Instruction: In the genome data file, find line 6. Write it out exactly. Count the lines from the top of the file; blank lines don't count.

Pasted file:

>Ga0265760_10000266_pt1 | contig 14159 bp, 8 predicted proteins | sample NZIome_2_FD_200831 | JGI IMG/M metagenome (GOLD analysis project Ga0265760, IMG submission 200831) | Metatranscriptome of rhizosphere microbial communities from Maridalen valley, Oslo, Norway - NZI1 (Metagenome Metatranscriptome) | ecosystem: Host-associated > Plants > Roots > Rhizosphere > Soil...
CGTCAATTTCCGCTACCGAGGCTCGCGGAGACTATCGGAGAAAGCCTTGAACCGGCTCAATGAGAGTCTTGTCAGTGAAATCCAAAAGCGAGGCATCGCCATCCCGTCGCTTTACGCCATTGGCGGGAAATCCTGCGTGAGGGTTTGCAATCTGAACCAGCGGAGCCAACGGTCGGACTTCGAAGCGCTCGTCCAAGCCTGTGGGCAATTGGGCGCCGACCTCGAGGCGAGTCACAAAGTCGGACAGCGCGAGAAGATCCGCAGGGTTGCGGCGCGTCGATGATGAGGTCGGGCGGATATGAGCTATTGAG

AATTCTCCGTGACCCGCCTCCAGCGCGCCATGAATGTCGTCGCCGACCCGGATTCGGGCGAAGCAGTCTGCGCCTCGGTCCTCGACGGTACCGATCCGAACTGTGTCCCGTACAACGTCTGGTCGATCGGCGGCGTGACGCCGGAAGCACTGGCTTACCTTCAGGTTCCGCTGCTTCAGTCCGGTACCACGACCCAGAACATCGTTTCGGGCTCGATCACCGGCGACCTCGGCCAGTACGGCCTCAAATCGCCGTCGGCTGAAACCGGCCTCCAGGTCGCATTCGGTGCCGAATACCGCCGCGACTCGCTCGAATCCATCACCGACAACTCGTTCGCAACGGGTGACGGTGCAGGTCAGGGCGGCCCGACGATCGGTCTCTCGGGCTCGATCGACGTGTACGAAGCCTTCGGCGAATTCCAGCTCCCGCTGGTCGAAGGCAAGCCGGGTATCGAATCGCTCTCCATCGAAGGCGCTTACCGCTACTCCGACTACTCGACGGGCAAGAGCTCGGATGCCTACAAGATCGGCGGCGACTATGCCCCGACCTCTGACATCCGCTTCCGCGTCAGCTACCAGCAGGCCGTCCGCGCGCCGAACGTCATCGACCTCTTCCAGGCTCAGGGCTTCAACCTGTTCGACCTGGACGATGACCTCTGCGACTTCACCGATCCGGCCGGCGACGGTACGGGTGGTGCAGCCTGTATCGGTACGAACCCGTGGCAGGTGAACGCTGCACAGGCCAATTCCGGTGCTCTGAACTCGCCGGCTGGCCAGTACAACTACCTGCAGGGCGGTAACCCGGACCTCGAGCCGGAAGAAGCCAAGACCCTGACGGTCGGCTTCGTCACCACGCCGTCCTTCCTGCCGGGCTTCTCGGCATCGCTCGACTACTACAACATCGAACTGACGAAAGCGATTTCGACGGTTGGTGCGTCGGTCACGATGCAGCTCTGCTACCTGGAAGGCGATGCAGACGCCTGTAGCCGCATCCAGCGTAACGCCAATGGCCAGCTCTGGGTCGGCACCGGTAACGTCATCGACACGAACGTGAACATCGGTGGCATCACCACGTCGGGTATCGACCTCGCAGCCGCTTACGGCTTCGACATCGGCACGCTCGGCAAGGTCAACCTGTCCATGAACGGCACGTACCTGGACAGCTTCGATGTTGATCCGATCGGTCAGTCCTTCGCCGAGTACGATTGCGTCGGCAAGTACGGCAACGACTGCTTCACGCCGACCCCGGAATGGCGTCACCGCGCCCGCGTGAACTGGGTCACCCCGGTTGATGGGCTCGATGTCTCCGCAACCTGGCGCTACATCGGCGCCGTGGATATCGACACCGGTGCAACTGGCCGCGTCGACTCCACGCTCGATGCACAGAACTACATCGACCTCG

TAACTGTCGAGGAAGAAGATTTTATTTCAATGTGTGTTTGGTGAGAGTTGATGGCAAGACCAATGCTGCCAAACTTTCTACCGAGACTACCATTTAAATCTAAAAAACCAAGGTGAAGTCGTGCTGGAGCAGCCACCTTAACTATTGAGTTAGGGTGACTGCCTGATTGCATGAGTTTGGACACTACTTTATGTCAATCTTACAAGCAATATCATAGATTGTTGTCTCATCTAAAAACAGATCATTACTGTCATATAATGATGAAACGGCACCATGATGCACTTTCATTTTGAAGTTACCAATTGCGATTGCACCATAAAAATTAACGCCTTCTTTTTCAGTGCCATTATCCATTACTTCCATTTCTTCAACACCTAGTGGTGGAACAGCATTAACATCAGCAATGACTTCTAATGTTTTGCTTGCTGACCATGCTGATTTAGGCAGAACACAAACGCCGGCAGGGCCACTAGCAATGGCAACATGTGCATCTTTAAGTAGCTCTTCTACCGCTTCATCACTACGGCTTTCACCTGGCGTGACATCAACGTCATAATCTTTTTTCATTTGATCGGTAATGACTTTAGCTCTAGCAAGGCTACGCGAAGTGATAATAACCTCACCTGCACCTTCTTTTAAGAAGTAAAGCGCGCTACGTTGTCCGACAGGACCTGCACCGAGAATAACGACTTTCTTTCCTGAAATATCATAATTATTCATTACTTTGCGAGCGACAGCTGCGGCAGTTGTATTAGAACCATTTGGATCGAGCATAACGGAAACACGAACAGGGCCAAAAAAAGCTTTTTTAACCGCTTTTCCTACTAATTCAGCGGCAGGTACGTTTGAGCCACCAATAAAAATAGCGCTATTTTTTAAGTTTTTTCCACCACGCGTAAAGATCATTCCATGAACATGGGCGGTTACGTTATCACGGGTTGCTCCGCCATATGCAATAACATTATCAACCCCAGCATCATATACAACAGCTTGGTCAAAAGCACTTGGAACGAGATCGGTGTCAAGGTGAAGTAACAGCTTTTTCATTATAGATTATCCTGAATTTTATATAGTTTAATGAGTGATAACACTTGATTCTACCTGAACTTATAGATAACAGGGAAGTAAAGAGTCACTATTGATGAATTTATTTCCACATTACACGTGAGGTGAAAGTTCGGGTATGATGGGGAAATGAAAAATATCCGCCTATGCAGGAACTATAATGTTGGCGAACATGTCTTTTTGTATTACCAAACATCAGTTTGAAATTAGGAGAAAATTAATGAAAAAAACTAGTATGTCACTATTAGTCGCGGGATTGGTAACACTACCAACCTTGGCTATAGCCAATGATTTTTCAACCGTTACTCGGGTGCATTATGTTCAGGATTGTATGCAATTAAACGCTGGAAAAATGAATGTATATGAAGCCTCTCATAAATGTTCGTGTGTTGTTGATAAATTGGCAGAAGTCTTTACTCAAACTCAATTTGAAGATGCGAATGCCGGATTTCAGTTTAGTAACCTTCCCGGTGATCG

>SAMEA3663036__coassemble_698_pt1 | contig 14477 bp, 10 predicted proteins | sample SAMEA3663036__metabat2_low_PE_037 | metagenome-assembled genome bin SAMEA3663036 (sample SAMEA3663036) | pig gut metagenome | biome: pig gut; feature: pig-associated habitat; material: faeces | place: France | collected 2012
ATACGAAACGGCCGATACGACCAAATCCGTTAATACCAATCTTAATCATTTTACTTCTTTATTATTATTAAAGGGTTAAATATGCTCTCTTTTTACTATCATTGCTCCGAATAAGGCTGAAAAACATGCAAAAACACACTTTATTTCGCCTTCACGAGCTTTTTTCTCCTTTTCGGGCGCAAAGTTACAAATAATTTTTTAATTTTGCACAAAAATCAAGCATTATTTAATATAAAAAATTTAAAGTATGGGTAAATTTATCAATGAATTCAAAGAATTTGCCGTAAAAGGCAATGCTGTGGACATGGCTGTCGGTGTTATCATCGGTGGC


ATACGAAACGGCCGATACGACCAAATCCGTTAATACCAATCTTAATCATTTTACTTCTTTATTATTATTAAAGGGTTAAATATGCTCTCTTTTTACTATCATTGCTCCGAATAAGGCTGAAAAACATGCAAAAACACACTTTATTTCGCCTTCACGAGCTTTTTTCTCCTTTTCGGGCGCAAAGTTACAAATAATTTTTTAATTTTGCACAAAAATCAAGCATTATTTAATATAAAAAATTTAAAGTATGGGTAAATTTATCAATGAATTCAAAGAATTTGCCGTAAAAGGCAATGCTGTGGACATGGCTGTCGGTGTTATCATCGGTGGC